After that we explored some dirt roads and visited an abandoned ranch. Highlights included two small flocks of Sandhill Cranes and a Wilson's Warbler. While I was chasing sparrows Troy saw a Barn Owl fly out of one of the old derelict buildings. Sadly I didn't get any pictures on the count. I left the camera at home because I was already encumbered with binoculars, scope & tripod, etc. Bad decision, because I would have gotten some nice photos.

After lunch we parked by a little building at Anahuac National Wildlife Refuge, and used its cover to get out of the rain. Troy wisely called it a day at that point - he's a a good sport but a non-birder, so the idea of getting drenched didn't hold as much charm for him as it did for the rest of us. When the rain temporarily stopped I walked behind the building to search the marsh there for LeConte's Sparrow, a species I'd seen a couple of times in North Dakota but still needed for Texas. As luck would have it I spotted one. I ran back to tell the group, and subsequently we all got nice looks at a pair of LeConte's lurking in a patch of tall weeds. What a colorful little sparrow!

We spent the remaining daylight hours on the refuge, where we had a couple of surprises awaiting us. Farther down the road we had an immature White-tailed Hawk perched in a bare tree (one of two found on the count; another group had an adult somewhere on the refuge), and flushed a Short-eared Owl out of a roadside marsh. We left the refuge with darkness closing in. All in all we had a pretty good day - I personally tallied 75 species, including 6 species of warblers.

The countdown was again held at Al-T's in Winnie, which is known for its Cajun food and zoological decor, featuring a menagerie of taxadermied birds and critters. I had the crawfish étouffée, yum. Now that's the way to celebrate Christmas.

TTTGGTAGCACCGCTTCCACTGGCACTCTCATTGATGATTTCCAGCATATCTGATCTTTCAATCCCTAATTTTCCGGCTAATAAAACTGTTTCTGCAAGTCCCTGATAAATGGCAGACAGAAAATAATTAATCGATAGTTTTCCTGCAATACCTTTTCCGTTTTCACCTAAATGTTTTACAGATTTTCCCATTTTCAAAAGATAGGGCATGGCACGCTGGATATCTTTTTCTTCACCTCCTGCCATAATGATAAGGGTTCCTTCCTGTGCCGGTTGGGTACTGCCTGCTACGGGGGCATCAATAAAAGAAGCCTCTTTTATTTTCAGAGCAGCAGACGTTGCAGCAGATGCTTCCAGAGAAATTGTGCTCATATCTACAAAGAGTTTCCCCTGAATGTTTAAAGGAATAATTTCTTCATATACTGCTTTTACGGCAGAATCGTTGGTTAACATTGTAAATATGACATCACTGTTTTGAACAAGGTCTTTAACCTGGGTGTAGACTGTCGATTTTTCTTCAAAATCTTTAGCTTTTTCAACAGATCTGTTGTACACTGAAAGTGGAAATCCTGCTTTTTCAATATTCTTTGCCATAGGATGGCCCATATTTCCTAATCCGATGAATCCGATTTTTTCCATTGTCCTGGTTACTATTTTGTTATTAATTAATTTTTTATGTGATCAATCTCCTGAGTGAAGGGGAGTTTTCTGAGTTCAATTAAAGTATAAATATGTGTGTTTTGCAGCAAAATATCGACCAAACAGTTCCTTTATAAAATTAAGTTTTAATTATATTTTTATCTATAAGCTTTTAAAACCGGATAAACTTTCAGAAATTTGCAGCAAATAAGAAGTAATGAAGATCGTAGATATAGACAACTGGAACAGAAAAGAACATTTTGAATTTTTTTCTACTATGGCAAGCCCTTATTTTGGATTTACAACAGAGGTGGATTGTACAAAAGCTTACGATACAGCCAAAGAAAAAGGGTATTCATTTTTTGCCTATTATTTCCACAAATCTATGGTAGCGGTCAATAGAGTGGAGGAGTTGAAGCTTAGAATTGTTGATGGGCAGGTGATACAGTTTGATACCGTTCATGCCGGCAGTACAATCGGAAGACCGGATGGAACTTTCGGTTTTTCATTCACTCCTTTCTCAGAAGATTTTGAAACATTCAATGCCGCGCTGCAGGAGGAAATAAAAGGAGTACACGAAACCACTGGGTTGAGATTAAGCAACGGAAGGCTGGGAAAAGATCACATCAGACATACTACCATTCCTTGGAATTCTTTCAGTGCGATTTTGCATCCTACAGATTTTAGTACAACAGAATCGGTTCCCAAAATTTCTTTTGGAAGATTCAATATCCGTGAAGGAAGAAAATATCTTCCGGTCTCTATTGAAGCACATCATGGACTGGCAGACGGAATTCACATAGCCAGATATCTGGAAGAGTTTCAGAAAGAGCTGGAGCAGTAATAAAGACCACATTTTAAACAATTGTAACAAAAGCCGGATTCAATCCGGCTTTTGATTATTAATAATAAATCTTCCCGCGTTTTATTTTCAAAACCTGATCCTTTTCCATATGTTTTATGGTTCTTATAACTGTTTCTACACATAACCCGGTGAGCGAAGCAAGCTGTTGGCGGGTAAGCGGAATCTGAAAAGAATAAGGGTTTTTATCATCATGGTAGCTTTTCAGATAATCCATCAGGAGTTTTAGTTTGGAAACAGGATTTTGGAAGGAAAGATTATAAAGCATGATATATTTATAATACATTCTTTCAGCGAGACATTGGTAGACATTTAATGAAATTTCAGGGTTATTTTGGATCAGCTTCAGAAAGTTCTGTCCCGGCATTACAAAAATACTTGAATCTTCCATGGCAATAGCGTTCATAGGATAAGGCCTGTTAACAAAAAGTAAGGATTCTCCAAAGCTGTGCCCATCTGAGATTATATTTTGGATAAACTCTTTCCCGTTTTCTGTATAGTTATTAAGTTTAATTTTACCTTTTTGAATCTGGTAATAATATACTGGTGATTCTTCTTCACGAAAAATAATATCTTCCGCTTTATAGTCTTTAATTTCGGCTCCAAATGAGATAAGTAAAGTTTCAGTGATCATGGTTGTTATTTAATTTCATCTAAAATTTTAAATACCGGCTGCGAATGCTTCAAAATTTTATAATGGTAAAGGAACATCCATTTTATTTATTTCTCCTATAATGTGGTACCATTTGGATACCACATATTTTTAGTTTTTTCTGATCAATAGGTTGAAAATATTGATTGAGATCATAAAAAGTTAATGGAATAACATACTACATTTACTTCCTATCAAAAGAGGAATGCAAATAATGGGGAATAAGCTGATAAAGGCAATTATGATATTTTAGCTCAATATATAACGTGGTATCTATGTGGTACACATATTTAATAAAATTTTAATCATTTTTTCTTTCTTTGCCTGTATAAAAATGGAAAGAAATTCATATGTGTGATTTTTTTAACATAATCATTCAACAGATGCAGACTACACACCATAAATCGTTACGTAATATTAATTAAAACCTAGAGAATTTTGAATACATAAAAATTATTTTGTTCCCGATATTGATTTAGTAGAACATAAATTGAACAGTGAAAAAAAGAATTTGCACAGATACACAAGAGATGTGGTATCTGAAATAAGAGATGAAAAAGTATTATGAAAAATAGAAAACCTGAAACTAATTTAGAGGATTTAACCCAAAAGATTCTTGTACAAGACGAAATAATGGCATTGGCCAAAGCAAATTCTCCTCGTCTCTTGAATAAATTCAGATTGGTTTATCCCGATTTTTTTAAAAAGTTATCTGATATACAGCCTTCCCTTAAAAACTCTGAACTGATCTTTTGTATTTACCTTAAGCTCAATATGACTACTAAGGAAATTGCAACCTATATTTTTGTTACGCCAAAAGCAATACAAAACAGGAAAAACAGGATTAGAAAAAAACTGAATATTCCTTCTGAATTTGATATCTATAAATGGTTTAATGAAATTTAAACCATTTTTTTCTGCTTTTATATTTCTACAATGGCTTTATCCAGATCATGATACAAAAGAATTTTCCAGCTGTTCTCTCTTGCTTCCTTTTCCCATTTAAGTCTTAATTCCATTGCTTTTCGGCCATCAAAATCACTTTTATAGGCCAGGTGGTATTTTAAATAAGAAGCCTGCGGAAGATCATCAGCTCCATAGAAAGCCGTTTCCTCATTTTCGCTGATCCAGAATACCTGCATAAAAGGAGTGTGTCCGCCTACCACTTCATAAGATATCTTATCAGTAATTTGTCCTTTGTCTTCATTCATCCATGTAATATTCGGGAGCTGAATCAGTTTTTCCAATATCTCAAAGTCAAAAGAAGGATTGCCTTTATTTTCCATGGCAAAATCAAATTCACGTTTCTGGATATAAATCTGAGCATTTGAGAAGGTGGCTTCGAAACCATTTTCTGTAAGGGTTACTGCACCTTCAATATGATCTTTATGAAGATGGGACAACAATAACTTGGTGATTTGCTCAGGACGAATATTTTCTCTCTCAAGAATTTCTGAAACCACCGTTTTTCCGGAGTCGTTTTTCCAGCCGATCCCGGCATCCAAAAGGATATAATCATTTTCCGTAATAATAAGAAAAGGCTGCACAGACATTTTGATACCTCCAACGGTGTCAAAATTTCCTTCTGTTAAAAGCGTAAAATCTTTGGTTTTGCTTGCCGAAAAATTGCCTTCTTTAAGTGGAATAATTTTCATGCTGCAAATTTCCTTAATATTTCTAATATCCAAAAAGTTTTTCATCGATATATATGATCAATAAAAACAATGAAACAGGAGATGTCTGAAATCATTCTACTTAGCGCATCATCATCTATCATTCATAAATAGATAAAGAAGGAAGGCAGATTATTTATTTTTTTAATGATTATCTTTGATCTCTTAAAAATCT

Saturday, December 23, 2006

Merry Christmas (Bird Count Season)

...When, what to my wondering eyes should appear,
But a miniature dog, disguised as a reindeer

Friday, December 15, 2006

Is This Beaumont Or Iraq?

My job sucks, a fact I alluded to earlier. Well lately my job has gone from sucky to more sucky, with an added element of risk.

I'm a retail manager working in a low income area of Beaumont. Last week the store was burglarized. This week's theme was "wild west." Monday evening there was a shooting right across the street, and then Tuesday we had a shooting occur IN our parking lot. The victim came into the store and collapsed near the front. Our photo technician Kevin and I tried to calm him down and get him to keep still while we waited for police and paramedics to arrive. Calming a person who is going into shock with multiple gunshot wounds is not easy. Afterward there wasn't that much blood to clean up, which was a bit surprising, considering that he had been shot four times in the chest and hips.

Beaumont is a small world and it turned out that the victim was a cousin of one of our employees. I've been told he's in stable condition, and according to news reports the shooters in both incidents (unrelated, apparently) are still being sought by police.

Channel 6 News has a report and video that can be viewed here.